“It was really amazing to see Craig’s gratitude,” Kayden said. “I think that for anybody who struggles with addiction, and I know for my brother oftentimes it was more or less like ‘how much can I get out of everybody?’ But instead of that being the case, my brother felt genuine gratitude because he didn’t even know half of the people who donated.”
Craig is still in an inpatient treatment facility now and will stay there until January 31.
“My brother is doing amazing,” Kayden said. “We had him in treatment programs in the past, but usually other programs would put him on drugs in order to recover from heroin. This is a different approach. He took Suboxone for a week and completely cut that off; now he’s not on any other medication.”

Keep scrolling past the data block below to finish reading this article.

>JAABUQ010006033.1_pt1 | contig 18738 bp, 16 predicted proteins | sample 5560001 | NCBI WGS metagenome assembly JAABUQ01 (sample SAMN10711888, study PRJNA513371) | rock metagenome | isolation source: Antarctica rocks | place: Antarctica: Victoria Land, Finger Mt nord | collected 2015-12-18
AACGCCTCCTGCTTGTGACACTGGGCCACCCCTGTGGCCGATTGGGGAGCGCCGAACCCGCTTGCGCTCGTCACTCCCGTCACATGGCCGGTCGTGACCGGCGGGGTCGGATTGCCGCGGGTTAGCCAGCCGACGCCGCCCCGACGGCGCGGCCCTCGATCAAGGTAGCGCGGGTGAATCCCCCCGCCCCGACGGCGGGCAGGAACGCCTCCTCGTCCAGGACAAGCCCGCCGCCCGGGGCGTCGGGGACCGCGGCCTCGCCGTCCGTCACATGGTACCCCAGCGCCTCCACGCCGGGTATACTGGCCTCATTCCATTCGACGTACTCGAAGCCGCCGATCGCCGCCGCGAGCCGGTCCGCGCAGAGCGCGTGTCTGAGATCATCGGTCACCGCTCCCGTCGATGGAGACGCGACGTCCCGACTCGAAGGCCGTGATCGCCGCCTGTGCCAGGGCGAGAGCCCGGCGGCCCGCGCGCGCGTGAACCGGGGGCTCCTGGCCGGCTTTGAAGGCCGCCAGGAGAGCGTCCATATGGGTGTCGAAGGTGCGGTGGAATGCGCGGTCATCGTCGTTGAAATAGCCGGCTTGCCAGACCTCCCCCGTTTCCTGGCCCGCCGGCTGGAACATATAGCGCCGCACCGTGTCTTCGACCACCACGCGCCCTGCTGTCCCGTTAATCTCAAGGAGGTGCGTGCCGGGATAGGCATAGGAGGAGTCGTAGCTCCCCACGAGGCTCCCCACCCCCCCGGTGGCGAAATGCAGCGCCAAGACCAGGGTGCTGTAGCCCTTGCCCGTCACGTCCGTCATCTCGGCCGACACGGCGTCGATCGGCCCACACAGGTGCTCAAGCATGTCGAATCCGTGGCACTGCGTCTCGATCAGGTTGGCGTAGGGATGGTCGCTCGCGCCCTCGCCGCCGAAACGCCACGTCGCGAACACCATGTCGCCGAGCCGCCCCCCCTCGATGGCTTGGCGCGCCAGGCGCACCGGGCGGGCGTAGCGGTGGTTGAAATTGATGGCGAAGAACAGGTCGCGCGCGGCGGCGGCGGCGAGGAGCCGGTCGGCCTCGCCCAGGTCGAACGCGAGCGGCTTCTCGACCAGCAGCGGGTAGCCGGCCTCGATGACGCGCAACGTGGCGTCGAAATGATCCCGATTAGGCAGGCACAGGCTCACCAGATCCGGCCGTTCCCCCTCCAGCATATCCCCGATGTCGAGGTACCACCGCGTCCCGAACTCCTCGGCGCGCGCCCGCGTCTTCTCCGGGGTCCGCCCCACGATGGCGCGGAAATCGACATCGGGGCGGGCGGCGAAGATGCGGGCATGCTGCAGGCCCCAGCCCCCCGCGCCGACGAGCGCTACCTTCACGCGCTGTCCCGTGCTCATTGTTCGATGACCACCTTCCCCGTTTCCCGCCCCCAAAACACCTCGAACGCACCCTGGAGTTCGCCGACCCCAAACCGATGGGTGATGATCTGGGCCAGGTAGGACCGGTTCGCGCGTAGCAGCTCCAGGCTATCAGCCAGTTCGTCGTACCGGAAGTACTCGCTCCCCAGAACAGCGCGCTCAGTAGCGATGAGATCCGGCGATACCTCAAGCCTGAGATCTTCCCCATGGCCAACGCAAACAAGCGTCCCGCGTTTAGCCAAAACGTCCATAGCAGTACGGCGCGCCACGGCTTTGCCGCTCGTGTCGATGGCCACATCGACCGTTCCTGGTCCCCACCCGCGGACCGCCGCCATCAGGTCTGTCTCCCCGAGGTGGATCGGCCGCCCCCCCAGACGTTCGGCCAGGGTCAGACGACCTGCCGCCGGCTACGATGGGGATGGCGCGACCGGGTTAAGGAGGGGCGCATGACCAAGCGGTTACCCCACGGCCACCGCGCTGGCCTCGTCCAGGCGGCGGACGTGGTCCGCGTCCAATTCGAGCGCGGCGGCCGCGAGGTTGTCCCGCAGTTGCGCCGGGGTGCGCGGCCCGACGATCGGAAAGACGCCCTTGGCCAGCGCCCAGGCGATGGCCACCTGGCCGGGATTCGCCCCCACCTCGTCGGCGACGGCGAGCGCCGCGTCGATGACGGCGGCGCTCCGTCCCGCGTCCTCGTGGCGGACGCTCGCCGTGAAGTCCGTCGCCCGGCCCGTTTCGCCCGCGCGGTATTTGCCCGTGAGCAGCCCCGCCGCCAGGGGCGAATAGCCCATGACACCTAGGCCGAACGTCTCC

While fundraisers for addiction treatment seem quite common on sites that allow for independent fundraisers to be set up, unfortunately, memorial fundraisers for drug addicts are even more common. But even when fundraisers are set up after tragic events, they can help those who were indirectly affected by addiction and are trying to recover.
On July 15, 2016, Carol Cooper of Hewitt, NJ, lost her only son Brian to a combination of heroin and fentanyl. Her son suffered from severe anxiety and was given the deadly mixture he was told would help him but instead made his heart stop and he died instantly.
“My son had separation anxiety disorder when he was young, and he couldn’t sleep so he always looked for Ambien and after a while that didn’t work anymore,” she said. “He never injected drugs, and he was never in rehab because I never knew he was on drugs. It was shocking.”